U.S.-Latin American Trade: Recent Trends [Updated January 2, 2008]   [open pdf - 122KB]

"Since Congress passed Trade Promotion Authority (TPA) legislation in August 2002 (P.L. 107-210), the United States has entered into free trade agreements (FTAs) with Chile, the Dominican Republic, and Central American countries, and Peru. The United States has also concluded FTAs with Colombia and Panama, which await congressional action. Talks on the region-wide Free Trade Area of the Americas (FTAA), by contrast, have stalled. The 110th Congress may consider implementing legislation for one or both of the pending bilateral agreements. This report provides an analytical overview of U.S.-Latin American trade data and trends in support of congressional interest in U.S.-Latin American trade relations. It will be updated. Trade is one of the driving issues in contemporary U.S.-Latin America relations. Although not the largest, Latin America is the fastest growing U.S. regional trade partner, with the exception of Africa, which has had strong export growth based largely on the recent rise of petroleum prices. Between 1996 and 2006, total U.S. merchandise trade (exports plus imports) with Latin America grew by 118% compared to 96% for Asia (driven largely by China), 95% for the European Union, 239% for Africa, and 104% for the world. There are two import caveats. First, most of the growth in Latin American trade was due to Mexico, the largest U.S. regional trade partner in dollar terms. Second, U.S. imports grew more than twice as fast as exports."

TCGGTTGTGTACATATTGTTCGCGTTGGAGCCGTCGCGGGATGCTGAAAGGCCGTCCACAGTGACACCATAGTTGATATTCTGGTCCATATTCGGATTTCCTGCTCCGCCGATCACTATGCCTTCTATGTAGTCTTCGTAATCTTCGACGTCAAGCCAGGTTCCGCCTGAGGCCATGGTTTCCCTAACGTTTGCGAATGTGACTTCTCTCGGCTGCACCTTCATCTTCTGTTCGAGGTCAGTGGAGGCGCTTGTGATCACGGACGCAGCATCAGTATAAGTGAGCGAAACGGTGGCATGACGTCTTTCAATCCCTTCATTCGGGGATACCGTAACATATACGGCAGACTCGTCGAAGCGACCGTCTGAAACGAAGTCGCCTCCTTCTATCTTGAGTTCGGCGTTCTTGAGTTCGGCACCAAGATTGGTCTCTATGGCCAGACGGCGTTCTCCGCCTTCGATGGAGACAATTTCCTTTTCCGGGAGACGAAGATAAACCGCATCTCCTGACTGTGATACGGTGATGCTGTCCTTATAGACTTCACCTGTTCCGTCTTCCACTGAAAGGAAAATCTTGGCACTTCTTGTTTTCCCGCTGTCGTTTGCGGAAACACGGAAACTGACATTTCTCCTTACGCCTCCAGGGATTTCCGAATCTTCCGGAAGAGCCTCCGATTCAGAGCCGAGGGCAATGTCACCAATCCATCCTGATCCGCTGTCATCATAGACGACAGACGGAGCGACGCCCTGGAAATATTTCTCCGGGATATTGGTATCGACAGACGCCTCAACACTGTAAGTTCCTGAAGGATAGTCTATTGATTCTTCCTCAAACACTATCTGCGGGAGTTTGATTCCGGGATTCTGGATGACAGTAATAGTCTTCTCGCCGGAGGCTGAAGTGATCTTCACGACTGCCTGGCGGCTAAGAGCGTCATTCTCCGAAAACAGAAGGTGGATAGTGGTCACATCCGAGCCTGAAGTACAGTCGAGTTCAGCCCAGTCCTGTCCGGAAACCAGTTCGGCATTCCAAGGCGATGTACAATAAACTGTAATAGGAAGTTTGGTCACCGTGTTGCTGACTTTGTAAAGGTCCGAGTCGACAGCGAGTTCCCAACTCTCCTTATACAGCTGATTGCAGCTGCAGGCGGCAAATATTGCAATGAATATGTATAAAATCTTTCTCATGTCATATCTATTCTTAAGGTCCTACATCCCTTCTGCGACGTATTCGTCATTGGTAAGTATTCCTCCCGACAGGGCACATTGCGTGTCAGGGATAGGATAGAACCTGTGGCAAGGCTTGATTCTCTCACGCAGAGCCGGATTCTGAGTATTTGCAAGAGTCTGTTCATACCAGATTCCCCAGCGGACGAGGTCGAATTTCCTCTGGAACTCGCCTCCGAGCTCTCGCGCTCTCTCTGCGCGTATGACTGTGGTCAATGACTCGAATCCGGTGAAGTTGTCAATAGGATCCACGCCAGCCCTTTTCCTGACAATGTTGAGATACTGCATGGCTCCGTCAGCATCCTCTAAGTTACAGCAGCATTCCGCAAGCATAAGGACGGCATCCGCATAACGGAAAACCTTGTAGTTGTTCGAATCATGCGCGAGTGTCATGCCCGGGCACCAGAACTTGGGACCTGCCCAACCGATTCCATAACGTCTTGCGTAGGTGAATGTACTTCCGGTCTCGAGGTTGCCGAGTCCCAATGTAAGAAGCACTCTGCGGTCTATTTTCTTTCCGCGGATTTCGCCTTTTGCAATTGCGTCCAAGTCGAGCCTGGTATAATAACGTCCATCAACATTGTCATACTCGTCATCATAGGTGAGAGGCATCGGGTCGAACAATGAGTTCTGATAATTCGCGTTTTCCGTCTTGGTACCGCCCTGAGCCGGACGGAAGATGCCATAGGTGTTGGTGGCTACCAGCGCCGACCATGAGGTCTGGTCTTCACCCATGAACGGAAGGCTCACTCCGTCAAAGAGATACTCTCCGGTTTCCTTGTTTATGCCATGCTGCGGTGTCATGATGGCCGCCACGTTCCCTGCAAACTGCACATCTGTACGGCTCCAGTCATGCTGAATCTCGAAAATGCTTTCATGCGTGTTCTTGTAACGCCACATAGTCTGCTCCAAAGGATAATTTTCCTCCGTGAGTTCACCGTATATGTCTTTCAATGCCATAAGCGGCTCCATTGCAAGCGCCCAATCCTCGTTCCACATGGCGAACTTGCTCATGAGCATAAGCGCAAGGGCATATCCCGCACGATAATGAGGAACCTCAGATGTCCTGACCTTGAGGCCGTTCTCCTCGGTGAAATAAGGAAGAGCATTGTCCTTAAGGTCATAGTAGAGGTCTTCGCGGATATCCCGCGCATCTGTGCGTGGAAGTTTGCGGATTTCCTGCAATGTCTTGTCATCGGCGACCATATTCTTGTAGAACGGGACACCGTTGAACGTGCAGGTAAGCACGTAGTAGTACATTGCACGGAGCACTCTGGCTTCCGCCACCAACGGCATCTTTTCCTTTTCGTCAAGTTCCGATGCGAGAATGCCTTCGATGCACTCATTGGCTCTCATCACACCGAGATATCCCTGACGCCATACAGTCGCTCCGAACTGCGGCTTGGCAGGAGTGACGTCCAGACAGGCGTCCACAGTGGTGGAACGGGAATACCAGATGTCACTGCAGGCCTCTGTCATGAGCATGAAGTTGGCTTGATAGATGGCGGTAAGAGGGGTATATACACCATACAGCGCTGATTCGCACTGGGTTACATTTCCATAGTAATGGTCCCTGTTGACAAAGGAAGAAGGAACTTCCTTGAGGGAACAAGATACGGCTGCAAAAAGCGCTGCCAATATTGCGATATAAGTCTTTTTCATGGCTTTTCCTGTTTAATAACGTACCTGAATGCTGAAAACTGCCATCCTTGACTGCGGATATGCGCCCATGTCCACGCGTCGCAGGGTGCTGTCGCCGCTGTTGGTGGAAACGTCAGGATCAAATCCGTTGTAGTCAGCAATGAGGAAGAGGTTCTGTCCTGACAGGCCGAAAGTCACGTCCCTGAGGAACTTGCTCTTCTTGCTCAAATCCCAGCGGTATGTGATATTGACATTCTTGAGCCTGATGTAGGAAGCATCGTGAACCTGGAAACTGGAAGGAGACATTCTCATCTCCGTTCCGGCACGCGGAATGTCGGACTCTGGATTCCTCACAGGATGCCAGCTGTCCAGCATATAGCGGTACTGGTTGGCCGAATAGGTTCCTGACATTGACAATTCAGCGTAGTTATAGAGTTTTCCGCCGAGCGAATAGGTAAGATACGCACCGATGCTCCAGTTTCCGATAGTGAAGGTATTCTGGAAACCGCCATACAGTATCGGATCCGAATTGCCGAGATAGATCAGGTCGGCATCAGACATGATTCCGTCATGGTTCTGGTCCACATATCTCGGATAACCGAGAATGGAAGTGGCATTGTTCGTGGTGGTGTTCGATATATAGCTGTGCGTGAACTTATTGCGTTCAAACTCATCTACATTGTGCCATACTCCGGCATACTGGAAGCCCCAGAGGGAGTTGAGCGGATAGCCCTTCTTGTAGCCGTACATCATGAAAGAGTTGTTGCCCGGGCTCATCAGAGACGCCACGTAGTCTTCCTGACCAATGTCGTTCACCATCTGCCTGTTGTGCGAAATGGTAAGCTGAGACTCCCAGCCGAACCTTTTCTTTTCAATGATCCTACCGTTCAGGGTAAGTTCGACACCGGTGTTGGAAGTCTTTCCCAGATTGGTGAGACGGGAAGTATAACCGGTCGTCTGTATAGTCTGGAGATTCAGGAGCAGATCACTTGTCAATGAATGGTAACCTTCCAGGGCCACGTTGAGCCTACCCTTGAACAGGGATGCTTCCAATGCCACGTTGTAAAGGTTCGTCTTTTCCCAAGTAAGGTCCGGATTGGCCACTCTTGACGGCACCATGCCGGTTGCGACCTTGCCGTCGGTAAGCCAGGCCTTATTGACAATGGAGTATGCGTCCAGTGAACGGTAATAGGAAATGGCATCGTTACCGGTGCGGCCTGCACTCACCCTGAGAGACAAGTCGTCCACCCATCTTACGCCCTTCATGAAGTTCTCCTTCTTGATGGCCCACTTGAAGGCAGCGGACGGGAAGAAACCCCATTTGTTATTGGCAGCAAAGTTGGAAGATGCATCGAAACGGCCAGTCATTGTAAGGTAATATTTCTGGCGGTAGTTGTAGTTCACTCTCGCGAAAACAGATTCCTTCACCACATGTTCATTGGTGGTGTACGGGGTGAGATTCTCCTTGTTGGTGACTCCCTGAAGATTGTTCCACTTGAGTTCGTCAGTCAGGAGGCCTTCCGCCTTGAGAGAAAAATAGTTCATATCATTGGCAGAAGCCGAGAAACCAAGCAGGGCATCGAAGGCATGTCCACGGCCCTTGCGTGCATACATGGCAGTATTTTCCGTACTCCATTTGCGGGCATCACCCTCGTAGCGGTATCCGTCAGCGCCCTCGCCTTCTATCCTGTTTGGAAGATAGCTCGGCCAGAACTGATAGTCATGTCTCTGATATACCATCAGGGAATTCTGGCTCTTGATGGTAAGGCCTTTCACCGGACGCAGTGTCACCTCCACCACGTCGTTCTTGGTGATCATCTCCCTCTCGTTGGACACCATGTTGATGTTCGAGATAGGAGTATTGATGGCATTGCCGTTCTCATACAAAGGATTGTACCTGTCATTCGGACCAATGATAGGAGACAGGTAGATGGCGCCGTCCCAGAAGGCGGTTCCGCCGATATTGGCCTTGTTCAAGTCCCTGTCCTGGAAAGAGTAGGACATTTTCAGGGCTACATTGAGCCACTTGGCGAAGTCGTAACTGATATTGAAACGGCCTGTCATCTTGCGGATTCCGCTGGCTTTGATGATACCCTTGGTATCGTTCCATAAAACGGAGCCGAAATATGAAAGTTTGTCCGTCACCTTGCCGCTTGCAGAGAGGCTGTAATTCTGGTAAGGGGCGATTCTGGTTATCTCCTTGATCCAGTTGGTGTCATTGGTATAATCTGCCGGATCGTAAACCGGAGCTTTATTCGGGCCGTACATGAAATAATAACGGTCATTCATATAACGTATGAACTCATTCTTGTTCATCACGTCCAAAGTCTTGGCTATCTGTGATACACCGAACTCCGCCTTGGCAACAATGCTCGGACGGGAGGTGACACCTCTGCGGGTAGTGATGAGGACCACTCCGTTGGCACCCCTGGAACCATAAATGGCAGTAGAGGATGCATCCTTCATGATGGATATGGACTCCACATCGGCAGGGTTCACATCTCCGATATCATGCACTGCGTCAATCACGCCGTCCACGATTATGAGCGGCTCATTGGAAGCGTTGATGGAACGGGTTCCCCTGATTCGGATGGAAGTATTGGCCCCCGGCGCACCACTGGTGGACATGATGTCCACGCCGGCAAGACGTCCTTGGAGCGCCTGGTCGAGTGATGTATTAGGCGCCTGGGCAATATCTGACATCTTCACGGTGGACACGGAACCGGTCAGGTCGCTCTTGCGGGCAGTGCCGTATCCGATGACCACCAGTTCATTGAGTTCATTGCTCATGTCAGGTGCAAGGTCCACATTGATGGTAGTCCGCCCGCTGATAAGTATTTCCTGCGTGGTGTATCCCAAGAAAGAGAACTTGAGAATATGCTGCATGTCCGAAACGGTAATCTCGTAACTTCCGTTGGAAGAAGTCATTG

Report Number:
CRS Report for Congress, 98-840
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